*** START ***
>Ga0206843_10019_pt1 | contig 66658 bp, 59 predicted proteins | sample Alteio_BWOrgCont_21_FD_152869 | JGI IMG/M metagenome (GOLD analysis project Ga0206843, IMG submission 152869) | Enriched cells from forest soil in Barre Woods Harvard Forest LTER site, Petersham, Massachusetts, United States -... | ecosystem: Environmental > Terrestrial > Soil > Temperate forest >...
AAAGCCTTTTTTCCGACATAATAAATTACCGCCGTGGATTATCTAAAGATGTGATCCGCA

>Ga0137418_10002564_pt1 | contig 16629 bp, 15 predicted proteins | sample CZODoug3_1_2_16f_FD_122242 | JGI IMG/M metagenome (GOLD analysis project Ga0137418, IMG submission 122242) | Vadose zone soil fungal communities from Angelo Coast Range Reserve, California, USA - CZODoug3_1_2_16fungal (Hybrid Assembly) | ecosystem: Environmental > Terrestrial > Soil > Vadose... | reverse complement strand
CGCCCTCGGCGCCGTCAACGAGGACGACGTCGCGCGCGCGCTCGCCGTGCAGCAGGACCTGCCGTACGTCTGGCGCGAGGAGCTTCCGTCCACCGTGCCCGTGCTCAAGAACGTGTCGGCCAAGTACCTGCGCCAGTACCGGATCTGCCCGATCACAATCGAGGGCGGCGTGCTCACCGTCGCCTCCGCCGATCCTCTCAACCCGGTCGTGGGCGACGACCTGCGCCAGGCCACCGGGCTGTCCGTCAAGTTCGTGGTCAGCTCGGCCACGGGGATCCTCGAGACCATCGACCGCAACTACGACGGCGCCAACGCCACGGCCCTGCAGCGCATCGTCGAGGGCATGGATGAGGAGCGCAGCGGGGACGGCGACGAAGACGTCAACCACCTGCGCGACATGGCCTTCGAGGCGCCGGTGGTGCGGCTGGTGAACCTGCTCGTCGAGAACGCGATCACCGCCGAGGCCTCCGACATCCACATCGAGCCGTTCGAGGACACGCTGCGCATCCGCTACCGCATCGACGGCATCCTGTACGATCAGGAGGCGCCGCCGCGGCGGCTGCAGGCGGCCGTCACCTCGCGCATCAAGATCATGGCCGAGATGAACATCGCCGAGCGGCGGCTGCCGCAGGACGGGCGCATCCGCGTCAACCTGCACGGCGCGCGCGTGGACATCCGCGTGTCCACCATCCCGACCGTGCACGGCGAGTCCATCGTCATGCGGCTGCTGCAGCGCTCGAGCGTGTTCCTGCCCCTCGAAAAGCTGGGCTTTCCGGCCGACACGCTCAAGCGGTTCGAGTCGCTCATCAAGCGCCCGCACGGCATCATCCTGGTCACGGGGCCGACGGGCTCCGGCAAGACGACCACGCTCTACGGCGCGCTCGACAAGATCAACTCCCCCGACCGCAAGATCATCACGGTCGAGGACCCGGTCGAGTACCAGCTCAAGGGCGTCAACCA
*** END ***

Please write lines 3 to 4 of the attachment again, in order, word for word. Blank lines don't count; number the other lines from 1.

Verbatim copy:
>Ga0137418_10002564_pt1 | contig 16629 bp, 15 predicted proteins | sample CZODoug3_1_2_16f_FD_122242 | JGI IMG/M metagenome (GOLD analysis project Ga0137418, IMG submission 122242) | Vadose zone soil fungal communities from Angelo Coast Range Reserve, California, USA - CZODoug3_1_2_16fungal (Hybrid Assembly) | ecosystem: Environmental > Terrestrial > Soil > Vadose... | reverse complement strand
CGCCCTCGGCGCCGTCAACGAGGACGACGTCGCGCGCGCGCTCGCCGTGCAGCAGGACCTGCCGTACGTCTGGCGCGAGGAGCTTCCGTCCACCGTGCCCGTGCTCAAGAACGTGTCGGCCAAGTACCTGCGCCAGTACCGGATCTGCCCGATCACAATCGAGGGCGGCGTGCTCACCGTCGCCTCCGCCGATCCTCTCAACCCGGTCGTGGGCGACGACCTGCGCCAGGCCACCGGGCTGTCCGTCAAGTTCGTGGTCAGCTCGGCCACGGGGATCCTCGAGACCATCGACCGCAACTACGACGGCGCCAACGCCACGGCCCTGCAGCGCATCGTCGAGGGCATGGATGAGGAGCGCAGCGGGGACGGCGACGAAGACGTCAACCACCTGCGCGACATGGCCTTCGAGGCGCCGGTGGTGCGGCTGGTGAACCTGCTCGTCGAGAACGCGATCACCGCCGAGGCCTCCGACATCCACATCGAGCCGTTCGAGGACACGCTGCGCATCCGCTACCGCATCGACGGCATCCTGTACGATCAGGAGGCGCCGCCGCGGCGGCTGCAGGCGGCCGTCACCTCGCGCATCAAGATCATGGCCGAGATGAACATCGCCGAGCGGCGGCTGCCGCAGGACGGGCGCATCCGCGTCAACCTGCACGGCGCGCGCGTGGACATCCGCGTGTCCACCATCCCGACCGTGCACGGCGAGTCCATCGTCATGCGGCTGCTGCAGCGCTCGAGCGTGTTCCTGCCCCTCGAAAAGCTGGGCTTTCCGGCCGACACGCTCAAGCGGTTCGAGTCGCTCATCAAGCGCCCGCACGGCATCATCCTGGTCACGGGGCCGACGGGCTCCGGCAAGACGACCACGCTCTACGGCGCGCTCGACAAGATCAACTCCCCCGACCGCAAGATCATCACGGTCGAGGACCCGGTCGAGTACCAGCTCAAGGGCGTCAACCA